Henry Blodget of Business Insider contradicts our last point that the iPad has a chance to alter people’s behavior. The main crux of the argument is:
To the consumer, the Internet is one vast publication. No longer are consumers limited to the particular editorial tastes and packaging of a few publishers whose “books” they subscribe to. Now, consumers can snack on content from thousands of publishers, for free, all day long. And the iPad is not going to change that.
Another iPad hallucination that print publishers are having is that consumers are going to pony up way more for a fancy iPad subscription than they do to just subscribe to the site online. (Or, in the case of sites that give their content away for free online, such as the New York Times, that consumers are going to pay for the iPad edition when they can get the regular web edition free.)
Why would consumers pay up for that? To get a sexier, more magazine-like electronic experience?
We think Henry is very wrong — as wrong as he was on Hulu and is starting to be on Bing. The problem is short-term thinking: if X is how we do things now, X is how we will do things tomorrow. This is the same mistake the big media companies were making in thinking that the web will be equivalent to traditional media. But new patterns of interaction and usability emerged, with the price of free becoming ubiquitous.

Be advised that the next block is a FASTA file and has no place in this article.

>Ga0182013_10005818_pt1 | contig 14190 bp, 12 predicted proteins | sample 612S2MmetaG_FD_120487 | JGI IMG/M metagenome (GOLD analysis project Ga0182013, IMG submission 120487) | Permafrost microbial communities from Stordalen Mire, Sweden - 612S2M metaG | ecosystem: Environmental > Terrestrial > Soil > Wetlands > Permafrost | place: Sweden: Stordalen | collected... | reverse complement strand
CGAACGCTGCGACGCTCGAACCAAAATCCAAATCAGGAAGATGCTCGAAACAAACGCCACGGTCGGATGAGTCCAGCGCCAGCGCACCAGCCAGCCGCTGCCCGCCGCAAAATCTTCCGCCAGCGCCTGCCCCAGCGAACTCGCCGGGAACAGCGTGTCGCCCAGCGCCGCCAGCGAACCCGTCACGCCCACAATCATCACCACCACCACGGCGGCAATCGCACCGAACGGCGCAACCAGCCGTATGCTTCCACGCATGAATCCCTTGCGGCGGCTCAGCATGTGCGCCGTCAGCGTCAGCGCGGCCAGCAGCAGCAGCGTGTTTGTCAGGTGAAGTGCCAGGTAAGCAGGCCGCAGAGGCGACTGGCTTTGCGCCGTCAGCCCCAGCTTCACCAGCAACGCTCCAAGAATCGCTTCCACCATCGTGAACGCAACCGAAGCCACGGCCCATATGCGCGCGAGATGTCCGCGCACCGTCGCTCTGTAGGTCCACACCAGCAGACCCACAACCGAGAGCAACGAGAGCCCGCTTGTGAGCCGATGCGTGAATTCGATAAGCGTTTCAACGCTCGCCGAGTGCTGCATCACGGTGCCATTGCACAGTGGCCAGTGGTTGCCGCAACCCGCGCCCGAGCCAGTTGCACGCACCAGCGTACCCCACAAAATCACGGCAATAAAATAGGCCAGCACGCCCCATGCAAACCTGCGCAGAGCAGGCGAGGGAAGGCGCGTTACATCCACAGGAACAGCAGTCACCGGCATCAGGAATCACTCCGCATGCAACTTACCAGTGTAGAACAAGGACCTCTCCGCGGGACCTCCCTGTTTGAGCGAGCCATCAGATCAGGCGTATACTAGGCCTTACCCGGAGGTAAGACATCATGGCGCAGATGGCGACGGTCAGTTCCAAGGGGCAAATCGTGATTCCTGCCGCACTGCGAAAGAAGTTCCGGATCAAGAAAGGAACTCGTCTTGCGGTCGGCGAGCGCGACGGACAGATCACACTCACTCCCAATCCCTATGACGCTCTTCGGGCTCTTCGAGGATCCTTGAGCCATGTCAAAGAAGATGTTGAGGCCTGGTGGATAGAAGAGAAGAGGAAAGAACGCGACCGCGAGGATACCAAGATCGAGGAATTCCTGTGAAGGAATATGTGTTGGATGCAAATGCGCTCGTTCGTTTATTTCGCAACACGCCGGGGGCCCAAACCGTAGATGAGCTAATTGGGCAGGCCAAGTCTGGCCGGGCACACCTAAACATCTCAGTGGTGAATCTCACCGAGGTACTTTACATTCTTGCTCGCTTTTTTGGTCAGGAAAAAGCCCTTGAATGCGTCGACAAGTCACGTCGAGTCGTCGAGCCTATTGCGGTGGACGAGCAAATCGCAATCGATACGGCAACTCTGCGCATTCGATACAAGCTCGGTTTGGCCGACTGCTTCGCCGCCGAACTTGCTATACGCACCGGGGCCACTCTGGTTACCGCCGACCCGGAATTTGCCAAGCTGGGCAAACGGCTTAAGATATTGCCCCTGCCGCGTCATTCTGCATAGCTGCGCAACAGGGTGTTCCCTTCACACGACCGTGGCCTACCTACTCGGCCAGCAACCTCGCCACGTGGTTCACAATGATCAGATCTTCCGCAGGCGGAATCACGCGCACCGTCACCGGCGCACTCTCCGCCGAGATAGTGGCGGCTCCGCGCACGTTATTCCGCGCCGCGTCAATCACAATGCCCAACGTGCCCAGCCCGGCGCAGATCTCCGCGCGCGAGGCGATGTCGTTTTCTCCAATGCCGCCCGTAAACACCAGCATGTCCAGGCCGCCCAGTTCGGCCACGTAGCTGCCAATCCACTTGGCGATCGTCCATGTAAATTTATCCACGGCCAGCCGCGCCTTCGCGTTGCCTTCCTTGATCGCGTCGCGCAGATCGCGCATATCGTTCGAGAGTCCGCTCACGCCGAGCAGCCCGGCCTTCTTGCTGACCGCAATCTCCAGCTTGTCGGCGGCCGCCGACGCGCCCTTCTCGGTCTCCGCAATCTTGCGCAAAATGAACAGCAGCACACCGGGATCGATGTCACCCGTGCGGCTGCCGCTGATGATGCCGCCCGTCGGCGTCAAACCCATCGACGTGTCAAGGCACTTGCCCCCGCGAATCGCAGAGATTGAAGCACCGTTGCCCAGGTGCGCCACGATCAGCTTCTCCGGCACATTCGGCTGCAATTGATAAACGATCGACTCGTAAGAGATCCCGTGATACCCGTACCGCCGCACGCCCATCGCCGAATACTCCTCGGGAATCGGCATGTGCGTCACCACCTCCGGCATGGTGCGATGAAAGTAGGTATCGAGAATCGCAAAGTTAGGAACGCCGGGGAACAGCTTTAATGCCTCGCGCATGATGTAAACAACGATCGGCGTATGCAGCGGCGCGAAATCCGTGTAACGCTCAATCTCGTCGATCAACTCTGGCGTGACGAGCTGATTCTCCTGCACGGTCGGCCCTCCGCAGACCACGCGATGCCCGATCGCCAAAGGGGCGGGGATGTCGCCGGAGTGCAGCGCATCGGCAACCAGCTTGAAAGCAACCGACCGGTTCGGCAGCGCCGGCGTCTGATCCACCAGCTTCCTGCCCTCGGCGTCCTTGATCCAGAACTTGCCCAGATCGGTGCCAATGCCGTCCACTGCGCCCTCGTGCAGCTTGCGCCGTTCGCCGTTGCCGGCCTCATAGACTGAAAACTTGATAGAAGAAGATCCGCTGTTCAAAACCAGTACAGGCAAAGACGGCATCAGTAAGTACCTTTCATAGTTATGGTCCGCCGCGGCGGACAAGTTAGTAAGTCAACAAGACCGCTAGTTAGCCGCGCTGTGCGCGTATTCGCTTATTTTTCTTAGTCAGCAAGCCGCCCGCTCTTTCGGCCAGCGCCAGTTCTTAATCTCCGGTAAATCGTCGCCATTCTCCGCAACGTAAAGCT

Free is further associated with self-curation: I download my individual songs, I download my individual movies, I find my individual articles, etc. The magazine experience, on the other hand, is one curated by a professional. The relevant question is not whether we can find the same content through a different medium, but whether the curation is worth the subscription. For example, downloading music through iTunes is self-curation and songs are provided individually and at a discount. But what about Pandora, which curates your stations and tastes successfully. We would love to see the numbers on paid subscriptions. When we subscribe to Pandora, we see value in the selection process of the algorithm — a task (or chore) that the user no longer has to do.
The magazine is a curated experience, similar to that of a good restaurant. Sure, we may be able to look up the recipe for a dish online and try our own hand at making it. Even more, we could probably order in through Delivery.com! But the experience is greater than the consumption of the one morsel of food — rather, it is the whole time-line of coming into the space, interacting with the staff, enjoying the ambiance, and topping off with the food. What the media companies aspire to is the success of the iPad, or a tablet in general, to re-create the pleasure of that curated experience. It takes no leap of imagination to understand the difference between a sit-forward clicky twitchy computer experience and the lean-back passive media consumption imagined by Steve Jobs.
Henry does point out that “aesthetes” would say this (too true!), but claims that the mass market will not. We, on the other hand, think the mass market has pretty good taste.